Companies to offer free foreign travel for their sick

Summary:The self-insurer pockets big savings, plus they build loyalty because the employee isn't going to leave with a big HRA balance. The employee, meanwhile, may save enough to pay for the next year's premiums, or the birth of their next child.

As many as 40% of us who think we have insurance don't.

These are the people in self-insurance pools. Companies use insurers for administrative and back-office functions, but they basically manage their own risks, and pay the bills directly for employee care.

This gives them the power to bend the cost curve, and one way they might do it is through medical tourism.

Steven Lash, CEO of Satori Medical World, has a patent on how to do this. (Satori is a term used by Japanese Buddhists for a sudden flash of individual enlightenment.)

Here is how it works.

Lash has spent the last year building a network of hospitals around the world that offer first-rate care, based on international standards, at prices a fraction of what you would pay in the U.S., plus experience dealing with English-speaking patients.

"We are sending people to Mexico, to Monterrey. We hope to add Mexico City. At the first of the year they will be going to Panama and Costa Rica. Then we have the Philippines, India, Thailand, Turkey and Singapore."

Lash has also spent time calling on these self-insured companies, persuading them to his idea, trying to get a chance. "We would become embedded as a health care option for their clients. They would have a choice of going to five network options and we'd be the sixth. We don't replace the benefit. We become an option."

To make sure this works, Lash will also choose patients carefully. If you have co-morbidities, stay. If your case is just emerging, stay. The benefit will be offered to those who need a defined procedure only.

The savings here can be huge. The patent covers what happens to them.

"We have a business method patent whereby the employee gets to share in the savings through a deposit in a Health Reimbursement Account (HRA).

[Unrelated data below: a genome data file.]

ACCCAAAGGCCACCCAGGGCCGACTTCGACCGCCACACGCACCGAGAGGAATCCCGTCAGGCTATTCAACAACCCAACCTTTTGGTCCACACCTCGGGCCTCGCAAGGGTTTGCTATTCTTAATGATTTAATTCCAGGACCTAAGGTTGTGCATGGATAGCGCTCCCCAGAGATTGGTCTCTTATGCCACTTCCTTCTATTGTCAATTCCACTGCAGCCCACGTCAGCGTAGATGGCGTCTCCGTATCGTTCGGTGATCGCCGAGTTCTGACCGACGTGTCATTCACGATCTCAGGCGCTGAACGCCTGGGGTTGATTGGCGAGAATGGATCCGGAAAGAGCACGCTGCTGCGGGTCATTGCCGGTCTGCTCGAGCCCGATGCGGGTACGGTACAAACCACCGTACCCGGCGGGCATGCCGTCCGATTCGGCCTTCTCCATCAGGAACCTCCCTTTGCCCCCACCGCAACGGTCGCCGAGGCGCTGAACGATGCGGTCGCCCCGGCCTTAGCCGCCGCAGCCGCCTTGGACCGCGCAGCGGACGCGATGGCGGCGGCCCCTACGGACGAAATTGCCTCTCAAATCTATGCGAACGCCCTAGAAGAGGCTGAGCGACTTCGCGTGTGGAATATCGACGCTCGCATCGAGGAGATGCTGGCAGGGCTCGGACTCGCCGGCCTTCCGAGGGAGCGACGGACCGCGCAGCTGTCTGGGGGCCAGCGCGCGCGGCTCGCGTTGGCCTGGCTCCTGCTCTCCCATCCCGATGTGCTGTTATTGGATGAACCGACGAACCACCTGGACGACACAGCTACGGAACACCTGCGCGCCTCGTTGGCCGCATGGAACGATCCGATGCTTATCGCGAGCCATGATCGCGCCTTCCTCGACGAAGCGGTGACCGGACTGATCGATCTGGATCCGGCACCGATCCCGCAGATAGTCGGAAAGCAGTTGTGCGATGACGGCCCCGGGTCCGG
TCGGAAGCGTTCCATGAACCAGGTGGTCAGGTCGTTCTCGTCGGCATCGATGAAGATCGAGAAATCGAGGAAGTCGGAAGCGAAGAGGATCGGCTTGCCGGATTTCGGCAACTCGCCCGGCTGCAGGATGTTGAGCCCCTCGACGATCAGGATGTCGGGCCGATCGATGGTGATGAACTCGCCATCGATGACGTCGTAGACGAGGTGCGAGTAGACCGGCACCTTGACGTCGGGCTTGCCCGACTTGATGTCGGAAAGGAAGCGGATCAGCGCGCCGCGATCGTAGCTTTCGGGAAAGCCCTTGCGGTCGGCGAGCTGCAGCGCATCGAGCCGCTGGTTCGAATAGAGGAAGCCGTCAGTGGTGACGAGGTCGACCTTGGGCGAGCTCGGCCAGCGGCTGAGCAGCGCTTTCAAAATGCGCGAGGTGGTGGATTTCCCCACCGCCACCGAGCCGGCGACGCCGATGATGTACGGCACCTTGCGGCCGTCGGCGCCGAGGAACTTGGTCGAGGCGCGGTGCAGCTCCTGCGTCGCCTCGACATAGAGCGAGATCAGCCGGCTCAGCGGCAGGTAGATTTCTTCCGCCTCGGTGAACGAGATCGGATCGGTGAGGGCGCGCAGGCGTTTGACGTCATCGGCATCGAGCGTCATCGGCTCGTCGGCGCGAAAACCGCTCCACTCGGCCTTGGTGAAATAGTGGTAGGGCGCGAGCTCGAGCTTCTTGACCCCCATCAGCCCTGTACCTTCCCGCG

"If the savings are $40,000, the employer shares $8-10,000 with the employee and makes a deposit in their HRA. This money can then be used to do co-pays, deductibles and for further premiums."

HRAs are defined by the Treasury Department, and are different from Health Savings Accounts in that they are "100% employer funded, and non-portable. It rolls over. There's no limit on what you can put in. And it can pay for first dollar coverage."

There are incentives here for both sides. The self-insurer pockets big savings, plus they build loyalty because the employee isn't going to leave with a big HRA balance. The employee, meanwhile, may save enough to pay for the next year's premiums, or the birth of their next child.

Yes, you're exporting the practice of medicine overseas, but that's the market. Those with real insurance won't see this for years because such things need to go through state regulatory processes.

Lash has just built this machine, and Satori only sent out its first patient recently. A few more will go out in the fourth quarter, and as many as 200 next year. But "we have been getting quite a bit of traction" and it's easy to see why.

Health reform proponents are far too polite to charge opponents of reform with killing American jobs, so what can go wrong?

Topics: Health, CXO, IT Employment

About

Dana Blankenhorn has been a business journalist since 1978, and has covered technology since 1982. He launched the Interactive Age Daily, the first daily coverage of the Internet to launch with a magazine, in September 1994.

zdnet_core.socialButton.googleLabel Contact Disclosure

Kick off your day with ZDNet's daily email newsletter. It's the freshest tech news and opinion, served hot. Get it.

Related Stories

The best of ZDNet, delivered

You have been successfully signed up. To sign up for more newsletters or to manage your account, visit the Newsletter Subscription Center.
Subscription failed.